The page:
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1.  Testing a Multigene Signature of Prostate Cancer Death in the Swedish Watchful Waiting Cohort 
While prostate cancer is a leading cause of cancer death, most men die with and not from their disease, underscoring the urgency to distinguish potentially lethal from indolent prostate cancer. We tested the prognostic value of a previously identified multigene signature of prostate cancer progression to predict cancer-specific death. The Örebro Watchful Waiting Cohort included 172 men with localized prostate cancer of whom 40 died of prostate cancer. We quantified protein expression of the markers in tumor tissue by immunohistochemistry, and stratified the cohort by quintiles according to risk classification. We accounted for clinical parameters (age, Gleason, nuclear grade, tumor volume) using Cox regression, and calculated Receiver Operator Curves to compare discriminatory ability. The hazard ratio of prostate cancer death increased with increasing risk classification by the multigene model, with a 16-fold greater risk comparing highest versus lowest risk strata, and predicted outcome independent of clinical factors (p=0.002). The best discrimination came from combining information from the multigene markers and clinical data, which perfectly classified the lowest risk stratum where no one developed lethal disease; using the two lowest risk groups as referent, the hazard ratio (95% confidence interval) was 11.3 (4.0–32.8) for the highest risk group and difference in mortality at 15 years was 60% (50–70%). The combined model provided greater discriminatory ability (AUC 0.78) than the clinical model alone (AUC 0.71), p=0.04. Molecular tumor markers can add to clinical parameters to help distinguish lethal and indolent prostate cancer, and hold promise to guide treatment decisions.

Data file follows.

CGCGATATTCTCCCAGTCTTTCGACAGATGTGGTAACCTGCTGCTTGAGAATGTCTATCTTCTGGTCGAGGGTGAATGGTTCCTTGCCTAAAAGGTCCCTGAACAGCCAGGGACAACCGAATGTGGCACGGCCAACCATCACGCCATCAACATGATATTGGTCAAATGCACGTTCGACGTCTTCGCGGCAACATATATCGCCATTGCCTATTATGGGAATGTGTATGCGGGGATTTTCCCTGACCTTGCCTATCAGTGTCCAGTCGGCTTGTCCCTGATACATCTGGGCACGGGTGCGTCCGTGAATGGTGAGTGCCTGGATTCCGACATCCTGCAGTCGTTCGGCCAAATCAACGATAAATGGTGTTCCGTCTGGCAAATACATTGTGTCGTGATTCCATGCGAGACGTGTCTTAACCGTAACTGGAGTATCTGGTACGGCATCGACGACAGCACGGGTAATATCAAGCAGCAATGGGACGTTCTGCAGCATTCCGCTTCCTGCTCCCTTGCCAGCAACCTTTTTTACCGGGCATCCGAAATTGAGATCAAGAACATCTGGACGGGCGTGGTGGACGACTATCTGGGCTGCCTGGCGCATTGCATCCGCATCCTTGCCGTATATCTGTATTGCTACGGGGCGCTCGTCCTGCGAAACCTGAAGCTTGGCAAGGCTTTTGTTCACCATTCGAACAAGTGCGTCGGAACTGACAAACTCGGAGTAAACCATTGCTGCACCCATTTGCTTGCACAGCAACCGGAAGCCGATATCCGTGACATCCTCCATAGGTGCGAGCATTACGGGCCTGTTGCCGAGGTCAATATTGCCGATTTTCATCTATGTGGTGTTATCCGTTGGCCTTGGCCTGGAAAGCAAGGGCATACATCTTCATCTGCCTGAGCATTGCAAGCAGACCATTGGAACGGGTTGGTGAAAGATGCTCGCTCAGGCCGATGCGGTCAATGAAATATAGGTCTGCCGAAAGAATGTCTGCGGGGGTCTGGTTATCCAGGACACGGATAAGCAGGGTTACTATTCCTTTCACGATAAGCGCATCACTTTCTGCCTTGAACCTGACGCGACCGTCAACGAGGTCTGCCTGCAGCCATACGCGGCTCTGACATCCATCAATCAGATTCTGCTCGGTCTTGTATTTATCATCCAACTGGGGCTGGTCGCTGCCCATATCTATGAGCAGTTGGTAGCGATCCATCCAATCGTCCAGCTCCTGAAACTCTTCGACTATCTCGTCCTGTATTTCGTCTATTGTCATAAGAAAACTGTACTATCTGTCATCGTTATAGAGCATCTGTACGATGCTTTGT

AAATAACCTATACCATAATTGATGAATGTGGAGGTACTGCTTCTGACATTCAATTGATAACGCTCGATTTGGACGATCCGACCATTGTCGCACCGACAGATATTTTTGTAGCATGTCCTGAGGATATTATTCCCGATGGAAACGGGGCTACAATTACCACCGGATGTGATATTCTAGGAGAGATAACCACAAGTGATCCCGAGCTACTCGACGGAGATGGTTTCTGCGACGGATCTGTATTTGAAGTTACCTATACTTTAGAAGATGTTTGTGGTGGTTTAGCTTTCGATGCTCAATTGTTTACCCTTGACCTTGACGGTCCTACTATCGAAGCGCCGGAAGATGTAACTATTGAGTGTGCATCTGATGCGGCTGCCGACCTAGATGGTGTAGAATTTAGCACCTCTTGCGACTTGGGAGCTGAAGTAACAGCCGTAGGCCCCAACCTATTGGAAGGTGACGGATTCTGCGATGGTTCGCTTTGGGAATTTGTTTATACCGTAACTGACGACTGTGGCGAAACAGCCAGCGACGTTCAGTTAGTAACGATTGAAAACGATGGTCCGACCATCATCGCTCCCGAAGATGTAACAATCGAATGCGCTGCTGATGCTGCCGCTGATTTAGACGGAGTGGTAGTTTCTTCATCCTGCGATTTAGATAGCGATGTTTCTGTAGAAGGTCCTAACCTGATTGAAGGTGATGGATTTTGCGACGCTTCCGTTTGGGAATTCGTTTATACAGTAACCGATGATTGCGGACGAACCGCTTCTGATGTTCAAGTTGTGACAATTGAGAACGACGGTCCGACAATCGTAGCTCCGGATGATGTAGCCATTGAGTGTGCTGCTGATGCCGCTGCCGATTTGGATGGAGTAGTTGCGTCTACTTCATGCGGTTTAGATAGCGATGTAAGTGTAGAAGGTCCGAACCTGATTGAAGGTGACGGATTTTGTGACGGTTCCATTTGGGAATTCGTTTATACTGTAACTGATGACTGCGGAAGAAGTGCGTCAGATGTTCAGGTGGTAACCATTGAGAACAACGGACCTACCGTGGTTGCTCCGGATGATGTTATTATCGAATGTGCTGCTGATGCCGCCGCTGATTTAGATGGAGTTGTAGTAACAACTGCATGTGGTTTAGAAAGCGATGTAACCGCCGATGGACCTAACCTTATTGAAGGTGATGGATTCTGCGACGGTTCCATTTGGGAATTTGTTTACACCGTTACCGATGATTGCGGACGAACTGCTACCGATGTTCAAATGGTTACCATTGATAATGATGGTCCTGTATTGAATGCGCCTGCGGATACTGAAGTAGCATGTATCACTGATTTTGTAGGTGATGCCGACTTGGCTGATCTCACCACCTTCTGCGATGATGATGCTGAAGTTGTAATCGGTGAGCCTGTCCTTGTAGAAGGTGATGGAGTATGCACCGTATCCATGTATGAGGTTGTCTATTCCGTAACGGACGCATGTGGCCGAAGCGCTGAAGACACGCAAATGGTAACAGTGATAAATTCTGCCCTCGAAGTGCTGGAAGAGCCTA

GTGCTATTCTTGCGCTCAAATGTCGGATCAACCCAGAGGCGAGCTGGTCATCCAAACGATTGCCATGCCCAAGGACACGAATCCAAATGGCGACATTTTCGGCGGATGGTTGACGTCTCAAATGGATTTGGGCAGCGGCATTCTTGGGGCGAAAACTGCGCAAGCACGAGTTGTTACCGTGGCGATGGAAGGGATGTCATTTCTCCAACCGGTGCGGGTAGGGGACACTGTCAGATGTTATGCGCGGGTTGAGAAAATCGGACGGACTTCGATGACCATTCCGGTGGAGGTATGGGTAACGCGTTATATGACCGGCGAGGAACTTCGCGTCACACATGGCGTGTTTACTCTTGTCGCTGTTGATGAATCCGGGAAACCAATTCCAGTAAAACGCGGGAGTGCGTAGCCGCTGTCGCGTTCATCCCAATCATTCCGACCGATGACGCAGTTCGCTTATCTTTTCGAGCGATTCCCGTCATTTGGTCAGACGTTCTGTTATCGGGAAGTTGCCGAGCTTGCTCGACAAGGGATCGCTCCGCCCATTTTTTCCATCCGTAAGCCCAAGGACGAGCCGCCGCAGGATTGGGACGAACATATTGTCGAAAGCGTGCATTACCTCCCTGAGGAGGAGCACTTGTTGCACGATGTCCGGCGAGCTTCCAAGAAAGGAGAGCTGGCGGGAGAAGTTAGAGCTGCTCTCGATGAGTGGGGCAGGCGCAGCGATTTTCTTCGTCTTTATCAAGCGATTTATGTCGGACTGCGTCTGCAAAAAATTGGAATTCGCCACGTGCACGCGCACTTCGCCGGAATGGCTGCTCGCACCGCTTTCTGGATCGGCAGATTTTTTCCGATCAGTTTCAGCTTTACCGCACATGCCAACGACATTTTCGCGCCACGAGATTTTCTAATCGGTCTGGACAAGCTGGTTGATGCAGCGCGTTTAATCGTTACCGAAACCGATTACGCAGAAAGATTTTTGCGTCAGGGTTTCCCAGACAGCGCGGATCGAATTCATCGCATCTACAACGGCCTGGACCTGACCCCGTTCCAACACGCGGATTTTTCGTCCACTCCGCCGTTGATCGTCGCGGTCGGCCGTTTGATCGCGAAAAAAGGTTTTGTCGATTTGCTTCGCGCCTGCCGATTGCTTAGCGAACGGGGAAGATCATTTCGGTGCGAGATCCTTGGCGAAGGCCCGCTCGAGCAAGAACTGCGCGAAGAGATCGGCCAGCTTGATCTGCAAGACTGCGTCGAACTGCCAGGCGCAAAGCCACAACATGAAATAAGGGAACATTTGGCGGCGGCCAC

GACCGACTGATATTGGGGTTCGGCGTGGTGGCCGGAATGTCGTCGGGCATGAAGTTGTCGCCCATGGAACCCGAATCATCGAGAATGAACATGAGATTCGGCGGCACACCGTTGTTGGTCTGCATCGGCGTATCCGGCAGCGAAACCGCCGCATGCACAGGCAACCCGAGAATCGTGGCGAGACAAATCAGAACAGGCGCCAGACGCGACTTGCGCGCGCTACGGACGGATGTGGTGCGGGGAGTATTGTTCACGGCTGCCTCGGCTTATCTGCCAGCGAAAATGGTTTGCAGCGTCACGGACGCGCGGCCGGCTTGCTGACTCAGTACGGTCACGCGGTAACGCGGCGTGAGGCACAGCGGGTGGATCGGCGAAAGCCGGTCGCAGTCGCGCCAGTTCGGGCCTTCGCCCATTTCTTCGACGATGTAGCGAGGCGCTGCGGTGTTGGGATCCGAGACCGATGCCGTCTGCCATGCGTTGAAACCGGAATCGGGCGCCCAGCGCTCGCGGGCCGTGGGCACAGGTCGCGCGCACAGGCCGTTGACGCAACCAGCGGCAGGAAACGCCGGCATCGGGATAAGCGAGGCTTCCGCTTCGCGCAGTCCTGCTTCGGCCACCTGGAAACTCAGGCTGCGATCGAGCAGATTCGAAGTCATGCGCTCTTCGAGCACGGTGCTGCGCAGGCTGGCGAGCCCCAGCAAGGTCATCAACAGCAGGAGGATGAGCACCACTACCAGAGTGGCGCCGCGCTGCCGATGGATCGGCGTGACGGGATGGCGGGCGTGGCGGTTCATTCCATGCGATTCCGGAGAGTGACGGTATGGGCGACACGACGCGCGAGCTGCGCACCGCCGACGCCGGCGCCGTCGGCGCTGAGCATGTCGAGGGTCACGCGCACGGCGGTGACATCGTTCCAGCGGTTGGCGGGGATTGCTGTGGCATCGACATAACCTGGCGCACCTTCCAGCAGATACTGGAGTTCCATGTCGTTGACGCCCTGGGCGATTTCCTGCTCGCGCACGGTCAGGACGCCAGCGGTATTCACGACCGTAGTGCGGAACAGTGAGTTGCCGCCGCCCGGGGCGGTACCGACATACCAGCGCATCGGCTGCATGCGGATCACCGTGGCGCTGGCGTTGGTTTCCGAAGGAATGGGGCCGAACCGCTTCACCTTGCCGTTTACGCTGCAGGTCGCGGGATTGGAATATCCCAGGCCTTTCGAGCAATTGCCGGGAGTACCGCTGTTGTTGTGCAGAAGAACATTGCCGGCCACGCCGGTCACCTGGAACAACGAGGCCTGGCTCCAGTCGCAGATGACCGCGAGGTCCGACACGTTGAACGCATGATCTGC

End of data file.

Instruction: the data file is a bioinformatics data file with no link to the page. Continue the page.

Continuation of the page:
doi:10.1158/1055-9965.EPI-08-0044
PMCID: PMC2536630  PMID: 18583469
2.  Gene expression profiling spares early breast cancer patients from adjuvant therapy: derived and validated in two population-based cohorts 
Breast Cancer Research  2005;7(6):R953-R964.
Introduction
Adjuvant breast cancer therapy significantly improves survival, but overtreatment and undertreatment are major problems. Breast cancer expression profiling has so far mainly been used to identify women with a poor prognosis as candidates for adjuvant therapy but without demonstrated value for therapy prediction.
Methods
We obtained the gene expression profiles of 159 population-derived breast cancer patients, and used hierarchical clustering to identify the signature associated with prognosis and impact of adjuvant therapies, defined as distant metastasis or death within 5 years. Independent datasets of 76 treated population-derived Swedish patients, 135 untreated population-derived Swedish patients and 78 Dutch patients were used for validation. The inclusion and exclusion criteria for the studies of population-derived Swedish patients were defined.
Results
Among the 159 patients, a subset of 64 genes was found to give an optimal separation of patients with good and poor outcomes. Hierarchical clustering revealed three subgroups: patients who did well with therapy, patients who did well without therapy, and patients that failed to benefit from given therapy. The expression profile gave significantly better prognostication (odds ratio, 4.19; P = 0.007) (breast cancer end-points odds ratio, 10.64) compared with the Elston–Ellis histological grading (odds ratio of grade 2 vs 1 and grade 3 vs 1, 2.81 and 3.32 respectively; P = 0.24 and 0.16), tumor stage (odds ratio of stage 2 vs 1 and stage 3 vs 1, 1.11 and 1.28; P = 0.83 and 0.68) and age (odds ratio, 0.11; P = 0.55). The risk groups were consistent and validated in the independent Swedish and Dutch data sets used with 211 and 78 patients, respectively.
Conclusion
We have identified discriminatory gene expression signatures working both on untreated and systematically treated primary breast cancer patients with the potential to spare them from adjuvant therapy.
doi:10.1186/bcr1325
PMCID: PMC1410752  PMID: 16280042

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